Archive for the ‘surgery’ Category

When I look back on the day strabismus surgery was recommended as the next step in our son’s treatment, my first instinct was to think of ways to protect my son. “Surgery? Isn’t there anything else we can try?”

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Considering the situation, this was an understandable reaction. And to be honest, my wife and I had different reactions and different emotions which overcame us. We actually go into detail on our differing perspectives in our book but I’ll try to stay on topic for this post…. Is Strabismus Surgery Safe?

Well, I think they practice a canned response to this anticipated question in medical school and instruct ophthalmologists to respond with “The day of the surgery, the most dangerous thing you will do is drive to the hospital.” That was the response we received to our question. Well fine, but that doesn’t do much to calm a parent going through this for the first time.

We looked at our child and he smiled at us with his beautiful cross eyed smile that we had fallen in love with since he was just a few months old. “OK” we told the doc and followed with “what are the risks and what should we expect?” Our questions were answered and others which we didn’t know we had were answered only through our actual experience.

Compared to other surgeries, strabismus surgery is actually quite simple in concept. The surgery is performed on the extraocular muscles (the muscles that surround the eye) and performed through a tiny incision on the clear membrane which covers the white part of the eye. The muscles are tightened or weakened by shortening or repositioning the muscles. Then the clear membrane is stitched up and its all done. The eye ball never leaves the socket and the incision is far enough back that you’ll never see it. The biggest risk in the actual surgery is the anesthesia and your child will be monitored throughout the surgery.

Rest is Good!

Some things to expect after strabismus surgery include possible vomiting (from the anesthesia), visible blood on the eye (and possibly tear drops of blood). The skin area surrounding the eye may also become swollen and your child may want to rub his/her eye(s). Once the anesthesia wore off, our son continued to be sleepy (and clingy) and simply wanted to be held. However in the recovery room we also saw some children that simply wanted to be left alone, so the key here is to listen to what the child wants and will make him/her most comfortable.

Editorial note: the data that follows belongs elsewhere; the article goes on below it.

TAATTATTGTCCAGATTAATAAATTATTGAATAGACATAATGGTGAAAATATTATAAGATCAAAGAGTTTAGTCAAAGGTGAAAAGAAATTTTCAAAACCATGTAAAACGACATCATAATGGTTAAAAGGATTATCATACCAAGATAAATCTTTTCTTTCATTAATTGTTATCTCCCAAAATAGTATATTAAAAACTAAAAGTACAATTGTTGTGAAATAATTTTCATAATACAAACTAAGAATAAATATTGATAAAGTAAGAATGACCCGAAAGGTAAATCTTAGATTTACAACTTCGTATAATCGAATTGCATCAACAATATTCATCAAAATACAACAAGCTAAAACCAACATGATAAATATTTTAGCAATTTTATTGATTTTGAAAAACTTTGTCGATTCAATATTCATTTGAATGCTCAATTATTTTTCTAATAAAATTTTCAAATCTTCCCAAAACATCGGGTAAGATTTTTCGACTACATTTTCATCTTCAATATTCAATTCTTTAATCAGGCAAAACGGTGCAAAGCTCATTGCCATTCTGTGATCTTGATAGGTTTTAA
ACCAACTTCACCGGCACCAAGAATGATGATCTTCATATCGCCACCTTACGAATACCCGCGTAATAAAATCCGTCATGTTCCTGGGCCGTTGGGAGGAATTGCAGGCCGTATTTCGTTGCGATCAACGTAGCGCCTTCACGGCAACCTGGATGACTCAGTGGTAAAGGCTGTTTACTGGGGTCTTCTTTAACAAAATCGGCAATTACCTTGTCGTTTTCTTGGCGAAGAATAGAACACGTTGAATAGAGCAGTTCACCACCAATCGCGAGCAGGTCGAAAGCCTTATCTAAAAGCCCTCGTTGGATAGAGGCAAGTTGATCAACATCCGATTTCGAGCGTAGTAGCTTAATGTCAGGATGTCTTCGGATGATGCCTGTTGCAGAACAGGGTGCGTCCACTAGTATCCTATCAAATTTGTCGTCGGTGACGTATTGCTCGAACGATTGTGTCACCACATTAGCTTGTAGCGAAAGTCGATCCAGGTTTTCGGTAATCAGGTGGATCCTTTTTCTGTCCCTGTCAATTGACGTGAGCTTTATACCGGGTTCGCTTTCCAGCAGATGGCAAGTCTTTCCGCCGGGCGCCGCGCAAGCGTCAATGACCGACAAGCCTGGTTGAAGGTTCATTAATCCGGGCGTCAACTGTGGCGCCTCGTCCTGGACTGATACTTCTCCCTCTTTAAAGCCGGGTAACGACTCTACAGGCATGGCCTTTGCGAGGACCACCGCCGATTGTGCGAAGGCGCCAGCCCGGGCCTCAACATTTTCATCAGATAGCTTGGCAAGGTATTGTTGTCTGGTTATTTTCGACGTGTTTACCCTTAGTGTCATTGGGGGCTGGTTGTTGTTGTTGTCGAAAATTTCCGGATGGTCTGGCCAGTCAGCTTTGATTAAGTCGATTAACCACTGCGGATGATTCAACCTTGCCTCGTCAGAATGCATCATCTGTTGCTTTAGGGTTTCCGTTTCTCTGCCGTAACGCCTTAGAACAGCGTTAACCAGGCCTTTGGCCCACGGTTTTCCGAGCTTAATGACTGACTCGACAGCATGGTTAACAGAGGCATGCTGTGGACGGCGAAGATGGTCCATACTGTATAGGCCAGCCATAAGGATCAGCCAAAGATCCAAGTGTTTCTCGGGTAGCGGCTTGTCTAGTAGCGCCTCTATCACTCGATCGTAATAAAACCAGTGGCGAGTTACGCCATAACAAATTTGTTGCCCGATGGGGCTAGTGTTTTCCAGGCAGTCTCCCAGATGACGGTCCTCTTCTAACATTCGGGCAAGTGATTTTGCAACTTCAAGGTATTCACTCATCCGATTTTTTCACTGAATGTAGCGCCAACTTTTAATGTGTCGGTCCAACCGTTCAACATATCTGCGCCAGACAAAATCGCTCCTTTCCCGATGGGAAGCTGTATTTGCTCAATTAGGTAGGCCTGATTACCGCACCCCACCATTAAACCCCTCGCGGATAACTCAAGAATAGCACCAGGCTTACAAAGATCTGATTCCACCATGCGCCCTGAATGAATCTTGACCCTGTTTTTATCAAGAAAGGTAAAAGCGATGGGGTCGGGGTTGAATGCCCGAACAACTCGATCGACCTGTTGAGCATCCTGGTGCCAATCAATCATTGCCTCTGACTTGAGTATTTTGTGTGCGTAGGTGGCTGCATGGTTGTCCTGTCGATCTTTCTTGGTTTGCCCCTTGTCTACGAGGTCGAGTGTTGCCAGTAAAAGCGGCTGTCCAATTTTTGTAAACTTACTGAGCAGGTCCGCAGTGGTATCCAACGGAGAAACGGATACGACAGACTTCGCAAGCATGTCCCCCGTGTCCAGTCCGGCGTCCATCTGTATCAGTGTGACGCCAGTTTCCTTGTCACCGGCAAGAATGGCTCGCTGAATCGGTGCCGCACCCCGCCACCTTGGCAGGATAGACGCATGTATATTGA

Once you get home and your child begins to adjust to his/her new alignment, you should be very observant and even take pictures and video. For us this was one of the most emotional times of our journey to see him learn to use his eyes together for the very first time! What an awesome experience this was for us and him. This is one reason why it is important to make the decision regarding strabismus surgery as soon as necessary in order to increase the chances of your child gaining binocular vision.

Read more about our Book by visiting ChildhoodStrabismus.com

Aligned and ready for the world!

Aligned and ready for the world!

So yes, strabismus surgery is safe, but like any other surgery involving anesthesia there are some risks. In our opinion the risks were minimal compared to the reward we saw unfold in front of us as our son learned the meaning of depth perception. As we reveal in our book, his eyes later went back to being crossed and required repeat strabismus surgery. Depending on the severity, the type of crossing and the age of your child your results will also vary but in the end just keep in mind that your child is the most precious thing in your life and you should be willing to risk in order to help him/her have a comfortable future. After our son’s 4th surgery over a year ago, his eyes now remain aligned well within range of maintaining binocular vision and he has no signs of amblyopia.

Thank you for reading. We’ll continue to post more about our story in this blog. Please also visit our site at www.ChildhoodStrabismus.com for information on our book as well as online videos and pictures of our child along his Journey with Strabismus.

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Read more about our Book by visiting ChildhoodStrabismus.com

The primary symptoms of strabismus (being cross eyed and lack of binocular vision) can be treated to a certain degree and through various ways to correct or minimize the effects of the condition. However yes, strabismus itself is permanent. Some typical and common treatments include strabismus surgery (eye muscle surgery), glasses, eye patch therapy, eye exercises, and botox.  While most parents want to try non-surgical methods first, often strabismus surgery is the only solution to correct being cross eyed and properly align the eyes. During strabismus surgery, the surgeon will operate on the muscles surrounding the eye. Often muscles are tightened or loosened by shortening or repositioning the muscles of the eye.

Of course you should explore all options available and even pursue a second opinion if another pediatric ophthalmologist is available. Additionally, it is important to know that even when strabismus surgery is recommended, glasses and/or eye patch treatment are often prescribed in order to prevent or correct amblyopia.

That’s as technical as I want to be in this post. As you know I’m not a doctor.  My experience comes directly from being a parent of a child with strabismus and minor amblyopia.

So, yes the condition itself is permanent however with the proper treatment, the obvious symptoms of strabismus (being cross eyed), can be minimized. And, if treated early enough your child can retain or gain binocular vision and enjoy life as you and I know it.

Comments? Let us know your thoughts. You can also download our book at www.ChildhoodStrabismus.com

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